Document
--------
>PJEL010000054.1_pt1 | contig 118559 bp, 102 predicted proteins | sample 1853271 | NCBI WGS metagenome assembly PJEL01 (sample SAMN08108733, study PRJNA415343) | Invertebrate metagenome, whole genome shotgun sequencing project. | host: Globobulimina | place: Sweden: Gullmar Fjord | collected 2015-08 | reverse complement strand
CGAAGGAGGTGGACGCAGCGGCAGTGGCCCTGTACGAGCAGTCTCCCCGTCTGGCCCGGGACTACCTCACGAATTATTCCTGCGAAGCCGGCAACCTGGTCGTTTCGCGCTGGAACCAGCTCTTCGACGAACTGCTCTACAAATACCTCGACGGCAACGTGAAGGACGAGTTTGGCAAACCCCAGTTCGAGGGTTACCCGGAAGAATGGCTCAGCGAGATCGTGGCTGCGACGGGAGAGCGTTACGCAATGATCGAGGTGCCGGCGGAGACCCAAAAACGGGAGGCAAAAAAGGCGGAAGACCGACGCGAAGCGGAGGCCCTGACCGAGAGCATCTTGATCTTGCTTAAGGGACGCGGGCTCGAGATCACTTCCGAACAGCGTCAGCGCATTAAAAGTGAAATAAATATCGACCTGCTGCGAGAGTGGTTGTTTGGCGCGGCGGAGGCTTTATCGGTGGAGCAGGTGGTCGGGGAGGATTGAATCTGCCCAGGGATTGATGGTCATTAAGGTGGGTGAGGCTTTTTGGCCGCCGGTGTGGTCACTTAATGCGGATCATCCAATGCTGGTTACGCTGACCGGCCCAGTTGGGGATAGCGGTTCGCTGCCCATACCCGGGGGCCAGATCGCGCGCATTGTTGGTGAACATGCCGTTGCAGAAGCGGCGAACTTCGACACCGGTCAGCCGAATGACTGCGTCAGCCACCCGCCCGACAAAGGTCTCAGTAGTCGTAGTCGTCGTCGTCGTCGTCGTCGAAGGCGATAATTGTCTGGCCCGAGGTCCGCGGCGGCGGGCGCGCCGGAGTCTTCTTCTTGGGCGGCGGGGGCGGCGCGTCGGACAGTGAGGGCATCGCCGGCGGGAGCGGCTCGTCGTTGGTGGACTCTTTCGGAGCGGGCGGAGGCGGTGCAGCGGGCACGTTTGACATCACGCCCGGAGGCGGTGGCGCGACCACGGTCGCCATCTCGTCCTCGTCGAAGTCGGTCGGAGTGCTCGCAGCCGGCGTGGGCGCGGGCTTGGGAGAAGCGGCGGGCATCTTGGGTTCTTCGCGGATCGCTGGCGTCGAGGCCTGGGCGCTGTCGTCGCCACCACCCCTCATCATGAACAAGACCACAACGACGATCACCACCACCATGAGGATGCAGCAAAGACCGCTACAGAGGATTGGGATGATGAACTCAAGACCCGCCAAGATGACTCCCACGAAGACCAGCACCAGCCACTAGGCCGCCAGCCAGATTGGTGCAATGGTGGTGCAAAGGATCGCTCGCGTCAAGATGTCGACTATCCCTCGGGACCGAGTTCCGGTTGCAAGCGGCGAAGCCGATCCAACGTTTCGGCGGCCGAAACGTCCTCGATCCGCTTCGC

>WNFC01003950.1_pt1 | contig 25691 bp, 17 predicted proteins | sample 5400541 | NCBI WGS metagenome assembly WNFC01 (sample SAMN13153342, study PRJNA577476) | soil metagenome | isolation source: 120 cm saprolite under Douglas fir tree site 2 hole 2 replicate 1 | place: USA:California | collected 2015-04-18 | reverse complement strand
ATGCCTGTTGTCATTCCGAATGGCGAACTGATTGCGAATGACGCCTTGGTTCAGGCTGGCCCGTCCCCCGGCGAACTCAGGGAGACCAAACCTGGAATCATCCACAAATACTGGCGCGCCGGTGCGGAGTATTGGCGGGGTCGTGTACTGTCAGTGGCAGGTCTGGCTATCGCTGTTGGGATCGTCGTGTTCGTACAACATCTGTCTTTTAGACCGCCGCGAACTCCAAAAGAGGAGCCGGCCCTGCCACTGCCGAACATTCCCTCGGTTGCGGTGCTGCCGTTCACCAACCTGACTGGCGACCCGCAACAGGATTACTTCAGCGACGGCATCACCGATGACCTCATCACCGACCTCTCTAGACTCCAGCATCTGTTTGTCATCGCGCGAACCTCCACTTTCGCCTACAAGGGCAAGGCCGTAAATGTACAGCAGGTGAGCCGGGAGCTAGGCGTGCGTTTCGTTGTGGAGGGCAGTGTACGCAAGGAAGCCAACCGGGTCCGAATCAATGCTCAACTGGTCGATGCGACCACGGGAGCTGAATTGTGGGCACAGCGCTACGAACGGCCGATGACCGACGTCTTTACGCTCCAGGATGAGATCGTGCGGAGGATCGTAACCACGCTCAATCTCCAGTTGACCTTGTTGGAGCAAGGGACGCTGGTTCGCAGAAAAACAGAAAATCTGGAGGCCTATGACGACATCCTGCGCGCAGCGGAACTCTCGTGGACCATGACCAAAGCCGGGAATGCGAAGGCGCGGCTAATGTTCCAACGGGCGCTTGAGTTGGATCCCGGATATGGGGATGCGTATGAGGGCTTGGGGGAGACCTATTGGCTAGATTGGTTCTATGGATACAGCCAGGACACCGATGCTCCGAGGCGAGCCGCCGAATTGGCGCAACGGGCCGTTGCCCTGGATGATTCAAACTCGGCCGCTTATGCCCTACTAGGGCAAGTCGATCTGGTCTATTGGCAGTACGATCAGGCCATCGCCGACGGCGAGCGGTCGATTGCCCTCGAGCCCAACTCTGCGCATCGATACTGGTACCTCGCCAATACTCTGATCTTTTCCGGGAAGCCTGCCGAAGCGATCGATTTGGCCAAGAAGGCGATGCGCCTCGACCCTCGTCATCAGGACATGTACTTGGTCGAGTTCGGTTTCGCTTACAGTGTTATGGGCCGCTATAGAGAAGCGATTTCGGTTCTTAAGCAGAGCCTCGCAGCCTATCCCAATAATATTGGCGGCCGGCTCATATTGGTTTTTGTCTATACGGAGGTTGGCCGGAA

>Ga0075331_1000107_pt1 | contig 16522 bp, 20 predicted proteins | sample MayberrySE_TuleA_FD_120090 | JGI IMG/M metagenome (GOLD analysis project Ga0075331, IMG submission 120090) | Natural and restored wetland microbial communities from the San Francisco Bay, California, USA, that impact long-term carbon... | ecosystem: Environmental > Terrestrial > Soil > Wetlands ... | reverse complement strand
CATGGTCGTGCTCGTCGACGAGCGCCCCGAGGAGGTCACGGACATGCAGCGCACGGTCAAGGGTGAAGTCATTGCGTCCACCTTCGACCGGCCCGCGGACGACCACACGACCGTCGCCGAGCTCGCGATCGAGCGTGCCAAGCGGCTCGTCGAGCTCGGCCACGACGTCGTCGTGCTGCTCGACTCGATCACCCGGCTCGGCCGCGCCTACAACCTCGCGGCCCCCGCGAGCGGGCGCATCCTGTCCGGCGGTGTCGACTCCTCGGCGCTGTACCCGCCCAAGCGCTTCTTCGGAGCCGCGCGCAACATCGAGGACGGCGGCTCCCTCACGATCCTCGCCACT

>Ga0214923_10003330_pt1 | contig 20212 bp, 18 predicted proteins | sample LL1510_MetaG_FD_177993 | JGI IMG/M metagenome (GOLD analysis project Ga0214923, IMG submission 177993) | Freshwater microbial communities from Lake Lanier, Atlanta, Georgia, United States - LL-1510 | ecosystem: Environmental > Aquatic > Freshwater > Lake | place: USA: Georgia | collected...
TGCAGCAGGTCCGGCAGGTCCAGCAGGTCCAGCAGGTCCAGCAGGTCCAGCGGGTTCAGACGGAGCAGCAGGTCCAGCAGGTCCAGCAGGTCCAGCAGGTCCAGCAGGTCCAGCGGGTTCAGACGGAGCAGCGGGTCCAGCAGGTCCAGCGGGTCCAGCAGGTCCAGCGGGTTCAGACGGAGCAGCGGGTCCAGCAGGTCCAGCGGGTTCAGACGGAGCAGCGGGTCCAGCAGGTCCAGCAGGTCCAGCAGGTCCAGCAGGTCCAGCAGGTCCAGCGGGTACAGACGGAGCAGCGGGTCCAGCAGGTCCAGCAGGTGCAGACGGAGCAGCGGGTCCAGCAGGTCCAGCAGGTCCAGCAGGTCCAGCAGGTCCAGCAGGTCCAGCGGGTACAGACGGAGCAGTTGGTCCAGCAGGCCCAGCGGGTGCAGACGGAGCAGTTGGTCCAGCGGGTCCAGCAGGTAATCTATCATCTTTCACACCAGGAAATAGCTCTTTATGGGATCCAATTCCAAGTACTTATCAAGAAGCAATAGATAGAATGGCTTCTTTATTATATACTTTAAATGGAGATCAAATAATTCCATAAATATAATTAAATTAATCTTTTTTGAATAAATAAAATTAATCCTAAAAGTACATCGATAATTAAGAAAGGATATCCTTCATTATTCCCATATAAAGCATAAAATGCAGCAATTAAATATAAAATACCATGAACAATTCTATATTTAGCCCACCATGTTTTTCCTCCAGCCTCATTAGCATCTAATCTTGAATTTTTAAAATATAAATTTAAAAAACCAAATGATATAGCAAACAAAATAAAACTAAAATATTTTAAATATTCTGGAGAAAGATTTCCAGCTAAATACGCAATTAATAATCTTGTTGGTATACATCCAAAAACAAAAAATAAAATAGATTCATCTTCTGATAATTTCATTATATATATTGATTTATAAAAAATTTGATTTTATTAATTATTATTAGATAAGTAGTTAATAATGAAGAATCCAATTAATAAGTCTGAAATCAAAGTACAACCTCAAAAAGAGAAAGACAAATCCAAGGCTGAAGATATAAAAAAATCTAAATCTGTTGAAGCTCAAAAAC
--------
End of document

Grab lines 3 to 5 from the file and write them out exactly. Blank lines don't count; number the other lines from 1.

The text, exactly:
>WNFC01003950.1_pt1 | contig 25691 bp, 17 predicted proteins | sample 5400541 | NCBI WGS metagenome assembly WNFC01 (sample SAMN13153342, study PRJNA577476) | soil metagenome | isolation source: 120 cm saprolite under Douglas fir tree site 2 hole 2 replicate 1 | place: USA:California | collected 2015-04-18 | reverse complement strand
ATGCCTGTTGTCATTCCGAATGGCGAACTGATTGCGAATGACGCCTTGGTTCAGGCTGGCCCGTCCCCCGGCGAACTCAGGGAGACCAAACCTGGAATCATCCACAAATACTGGCGCGCCGGTGCGGAGTATTGGCGGGGTCGTGTACTGTCAGTGGCAGGTCTGGCTATCGCTGTTGGGATCGTCGTGTTCGTACAACATCTGTCTTTTAGACCGCCGCGAACTCCAAAAGAGGAGCCGGCCCTGCCACTGCCGAACATTCCCTCGGTTGCGGTGCTGCCGTTCACCAACCTGACTGGCGACCCGCAACAGGATTACTTCAGCGACGGCATCACCGATGACCTCATCACCGACCTCTCTAGACTCCAGCATCTGTTTGTCATCGCGCGAACCTCCACTTTCGCCTACAAGGGCAAGGCCGTAAATGTACAGCAGGTGAGCCGGGAGCTAGGCGTGCGTTTCGTTGTGGAGGGCAGTGTACGCAAGGAAGCCAACCGGGTCCGAATCAATGCTCAACTGGTCGATGCGACCACGGGAGCTGAATTGTGGGCACAGCGCTACGAACGGCCGATGACCGACGTCTTTACGCTCCAGGATGAGATCGTGCGGAGGATCGTAACCACGCTCAATCTCCAGTTGACCTTGTTGGAGCAAGGGACGCTGGTTCGCAGAAAAACAGAAAATCTGGAGGCCTATGACGACATCCTGCGCGCAGCGGAACTCTCGTGGACCATGACCAAAGCCGGGAATGCGAAGGCGCGGCTAATGTTCCAACGGGCGCTTGAGTTGGATCCCGGATATGGGGATGCGTATGAGGGCTTGGGGGAGACCTATTGGCTAGATTGGTTCTATGGATACAGCCAGGACACCGATGCTCCGAGGCGAGCCGCCGAATTGGCGCAACGGGCCGTTGCCCTGGATGATTCAAACTCGGCCGCTTATGCCCTACTAGGGCAAGTCGATCTGGTCTATTGGCAGTACGATCAGGCCATCGCCGACGGCGAGCGGTCGATTGCCCTCGAGCCCAACTCTGCGCATCGATACTGGTACCTCGCCAATACTCTGATCTTTTCCGGGAAGCCTGCCGAAGCGATCGATTTGGCCAAGAAGGCGATGCGCCTCGACCCTCGTCATCAGGACATGTACTTGGTCGAGTTCGGTTTCGCTTACAGTGTTATGGGCCGCTATAGAGAAGCGATTTCGGTTCTTAAGCAGAGCCTCGCAGCCTATCCCAATAATATTGGCGGCCGGCTCATATTGGTTTTTGTCTATACGGAGGTTGGCCGGAA

>Ga0075331_1000107_pt1 | contig 16522 bp, 20 predicted proteins | sample MayberrySE_TuleA_FD_120090 | JGI IMG/M metagenome (GOLD analysis project Ga0075331, IMG submission 120090) | Natural and restored wetland microbial communities from the San Francisco Bay, California, USA, that impact long-term carbon... | ecosystem: Environmental > Terrestrial > Soil > Wetlands ... | reverse complement strand